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  1. #1

    Home studio suggestions

    Ok, so here's the scoop. I want to create a studio in my home. I have printed a couple of backdrops on a 13oz matte banner material. The wall is 7' tall by 6' wide. It is 11' from the backdrop to the oppostie wall. I do not have lighting yet. Based on the room size, what is the best set up for me to have? I did a couple of tests shots using a desk lamp about 6' away and pointing at the back drop (and my son) just to see if there was room enough and it appears that there is. I'm thinking I need one light from above and one facing? I can see a slight glare from either my flash or the light, not sure which, on the backdrop. Below are the test shots. Keep in mind that my son is nine and goofy!

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  2. #2
    Photo Guru jrome's Avatar
    Join Date
    Jul 2009
    Bixby, Oklahoma
    If it were me, I would get a couple of softboxes with grids and separate your subject (son) from the background a little bit and aim the lights at him, mainly from the sides. The grid will keep spilling from the lights from lighting unwanted areas, and the softbox will help with harsh light. As far as keeping the background from being "shiny", I'm not quite sure how to light it without encountering that problem.
    Gripped 5D Classic | Sigma 24-60 EX DG 2.8 | Canon 550EZ | RF-603 2.4GHz Triggers | 24x36 Softbox
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  3. #3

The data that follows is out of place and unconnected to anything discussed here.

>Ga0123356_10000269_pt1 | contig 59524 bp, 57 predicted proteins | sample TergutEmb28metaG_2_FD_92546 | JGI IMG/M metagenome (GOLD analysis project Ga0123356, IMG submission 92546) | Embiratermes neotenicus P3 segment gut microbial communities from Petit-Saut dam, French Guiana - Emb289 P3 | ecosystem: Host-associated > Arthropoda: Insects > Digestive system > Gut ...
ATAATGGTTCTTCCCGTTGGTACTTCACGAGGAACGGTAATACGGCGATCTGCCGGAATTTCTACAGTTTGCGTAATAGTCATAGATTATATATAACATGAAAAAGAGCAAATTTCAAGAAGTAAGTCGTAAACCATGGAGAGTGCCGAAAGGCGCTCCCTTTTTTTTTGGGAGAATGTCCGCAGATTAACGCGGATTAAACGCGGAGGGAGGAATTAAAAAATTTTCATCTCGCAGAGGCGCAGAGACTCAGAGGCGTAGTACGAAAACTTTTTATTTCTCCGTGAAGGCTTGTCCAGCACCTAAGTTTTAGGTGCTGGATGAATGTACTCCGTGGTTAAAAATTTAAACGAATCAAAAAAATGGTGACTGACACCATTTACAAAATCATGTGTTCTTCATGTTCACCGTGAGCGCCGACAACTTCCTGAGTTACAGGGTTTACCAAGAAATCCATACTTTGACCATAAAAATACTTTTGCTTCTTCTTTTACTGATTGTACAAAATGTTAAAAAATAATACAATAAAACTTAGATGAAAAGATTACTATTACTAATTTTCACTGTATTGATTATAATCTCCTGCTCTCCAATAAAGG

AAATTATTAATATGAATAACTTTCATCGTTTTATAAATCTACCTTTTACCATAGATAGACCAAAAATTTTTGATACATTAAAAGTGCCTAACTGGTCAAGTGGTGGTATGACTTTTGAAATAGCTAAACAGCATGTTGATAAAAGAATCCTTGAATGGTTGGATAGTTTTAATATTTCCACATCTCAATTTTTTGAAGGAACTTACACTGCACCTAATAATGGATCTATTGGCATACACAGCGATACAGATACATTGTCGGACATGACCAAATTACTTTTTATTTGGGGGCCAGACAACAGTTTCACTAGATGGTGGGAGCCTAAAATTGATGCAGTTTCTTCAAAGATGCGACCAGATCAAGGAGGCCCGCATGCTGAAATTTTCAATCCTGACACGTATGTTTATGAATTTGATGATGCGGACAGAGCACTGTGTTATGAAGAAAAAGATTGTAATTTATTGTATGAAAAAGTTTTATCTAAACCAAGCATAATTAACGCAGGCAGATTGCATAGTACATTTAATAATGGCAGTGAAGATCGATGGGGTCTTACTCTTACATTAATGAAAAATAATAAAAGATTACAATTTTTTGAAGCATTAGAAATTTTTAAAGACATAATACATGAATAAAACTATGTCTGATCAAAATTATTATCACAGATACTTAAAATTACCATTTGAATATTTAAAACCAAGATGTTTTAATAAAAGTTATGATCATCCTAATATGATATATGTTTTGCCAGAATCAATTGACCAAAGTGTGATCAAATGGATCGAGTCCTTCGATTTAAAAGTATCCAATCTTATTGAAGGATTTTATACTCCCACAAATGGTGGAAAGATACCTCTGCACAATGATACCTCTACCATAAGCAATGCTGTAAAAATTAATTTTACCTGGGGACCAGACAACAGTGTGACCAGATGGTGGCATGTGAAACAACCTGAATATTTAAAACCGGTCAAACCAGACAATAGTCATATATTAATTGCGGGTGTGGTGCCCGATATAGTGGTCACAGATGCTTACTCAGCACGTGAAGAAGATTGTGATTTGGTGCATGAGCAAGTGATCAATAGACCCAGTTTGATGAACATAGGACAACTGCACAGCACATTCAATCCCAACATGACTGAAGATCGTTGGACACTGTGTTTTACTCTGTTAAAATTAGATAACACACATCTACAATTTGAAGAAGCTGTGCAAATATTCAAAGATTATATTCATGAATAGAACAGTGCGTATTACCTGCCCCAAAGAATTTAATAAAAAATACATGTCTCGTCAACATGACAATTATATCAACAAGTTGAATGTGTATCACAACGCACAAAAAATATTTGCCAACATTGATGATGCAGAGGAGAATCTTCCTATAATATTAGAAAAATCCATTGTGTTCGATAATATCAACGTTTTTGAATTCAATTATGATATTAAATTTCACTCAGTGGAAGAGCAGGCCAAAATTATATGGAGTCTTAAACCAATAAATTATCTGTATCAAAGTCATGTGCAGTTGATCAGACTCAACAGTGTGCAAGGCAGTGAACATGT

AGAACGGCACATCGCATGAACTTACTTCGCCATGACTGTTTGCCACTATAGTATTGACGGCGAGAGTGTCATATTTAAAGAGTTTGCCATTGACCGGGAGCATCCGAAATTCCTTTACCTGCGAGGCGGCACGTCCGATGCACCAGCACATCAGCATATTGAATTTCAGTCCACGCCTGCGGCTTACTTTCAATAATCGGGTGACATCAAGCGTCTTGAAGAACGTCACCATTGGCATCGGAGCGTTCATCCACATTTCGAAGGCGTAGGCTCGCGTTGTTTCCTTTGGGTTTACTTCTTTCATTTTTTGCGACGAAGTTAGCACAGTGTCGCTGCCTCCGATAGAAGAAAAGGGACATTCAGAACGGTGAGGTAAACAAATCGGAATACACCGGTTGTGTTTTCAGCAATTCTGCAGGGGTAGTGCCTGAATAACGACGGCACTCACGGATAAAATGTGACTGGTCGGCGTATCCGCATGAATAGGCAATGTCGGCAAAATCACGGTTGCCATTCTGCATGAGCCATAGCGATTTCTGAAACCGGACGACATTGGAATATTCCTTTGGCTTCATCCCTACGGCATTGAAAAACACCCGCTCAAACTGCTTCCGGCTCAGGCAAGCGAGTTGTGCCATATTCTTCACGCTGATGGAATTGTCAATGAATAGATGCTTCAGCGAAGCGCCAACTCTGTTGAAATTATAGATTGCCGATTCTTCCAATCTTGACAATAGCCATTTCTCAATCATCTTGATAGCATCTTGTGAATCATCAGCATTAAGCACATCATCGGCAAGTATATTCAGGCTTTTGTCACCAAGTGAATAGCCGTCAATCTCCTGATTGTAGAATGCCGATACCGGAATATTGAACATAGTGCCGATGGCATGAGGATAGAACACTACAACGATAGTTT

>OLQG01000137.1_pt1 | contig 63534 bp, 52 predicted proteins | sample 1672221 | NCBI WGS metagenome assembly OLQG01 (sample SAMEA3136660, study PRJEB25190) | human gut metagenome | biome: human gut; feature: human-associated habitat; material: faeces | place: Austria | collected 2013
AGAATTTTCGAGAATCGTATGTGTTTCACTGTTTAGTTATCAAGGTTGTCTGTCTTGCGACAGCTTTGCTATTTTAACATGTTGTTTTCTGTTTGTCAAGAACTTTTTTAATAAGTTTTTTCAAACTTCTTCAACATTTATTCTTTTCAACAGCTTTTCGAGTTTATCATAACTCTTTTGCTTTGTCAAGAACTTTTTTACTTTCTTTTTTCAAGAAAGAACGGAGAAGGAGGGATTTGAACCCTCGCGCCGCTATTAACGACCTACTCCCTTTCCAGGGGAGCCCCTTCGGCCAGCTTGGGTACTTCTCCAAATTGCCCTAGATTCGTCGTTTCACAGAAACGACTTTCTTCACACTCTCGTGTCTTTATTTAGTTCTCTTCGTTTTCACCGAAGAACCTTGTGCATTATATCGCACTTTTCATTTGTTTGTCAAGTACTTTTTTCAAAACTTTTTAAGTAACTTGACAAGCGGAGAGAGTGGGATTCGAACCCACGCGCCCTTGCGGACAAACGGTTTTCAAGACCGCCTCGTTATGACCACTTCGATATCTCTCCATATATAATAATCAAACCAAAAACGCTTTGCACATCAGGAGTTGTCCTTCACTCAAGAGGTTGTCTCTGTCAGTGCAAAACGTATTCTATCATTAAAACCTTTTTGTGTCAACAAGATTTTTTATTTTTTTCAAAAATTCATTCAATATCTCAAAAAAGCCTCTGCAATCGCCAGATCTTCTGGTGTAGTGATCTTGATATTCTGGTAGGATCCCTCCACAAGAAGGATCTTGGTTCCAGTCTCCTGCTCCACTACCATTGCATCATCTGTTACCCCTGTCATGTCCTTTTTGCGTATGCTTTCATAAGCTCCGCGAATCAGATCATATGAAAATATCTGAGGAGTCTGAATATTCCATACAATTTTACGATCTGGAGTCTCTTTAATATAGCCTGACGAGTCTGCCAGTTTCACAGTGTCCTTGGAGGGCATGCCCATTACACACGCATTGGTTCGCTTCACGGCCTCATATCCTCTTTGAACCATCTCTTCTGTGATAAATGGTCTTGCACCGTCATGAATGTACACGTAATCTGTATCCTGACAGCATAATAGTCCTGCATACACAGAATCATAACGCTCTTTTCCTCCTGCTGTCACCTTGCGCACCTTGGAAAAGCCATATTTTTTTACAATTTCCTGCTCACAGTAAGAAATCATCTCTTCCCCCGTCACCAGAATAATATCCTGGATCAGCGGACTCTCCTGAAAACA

Photo Guru & Moderator Michael's Avatar
    Join Date
    Jan 2009
    Tallahassee, FL
    I agree, softboxes with grids would work well. Softboxes provide soft, even lighting without the spill of an umbrella. With small spaces, spilling light becomes a big problem because it ends up bouncing around and gets where you don't want it. The grids help reduce spill even more. I would also add a strobe with a grid as a hair light.

    That takes care of your subject, but the background presents a different problem. In most studio lighting, you want to light the subject and the background separately. Otherwise, your subject throws shadows on your background or your background light throws light on your subject. If your background -which looks very cool, by the way- is very high gloss, I would try sidelighting it, backlighting it if its translucent, or sticking a polarizer on your lens or background lights.
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    “If your photographs aren’t good enough, you’re not close enough.” – Robert Cappa


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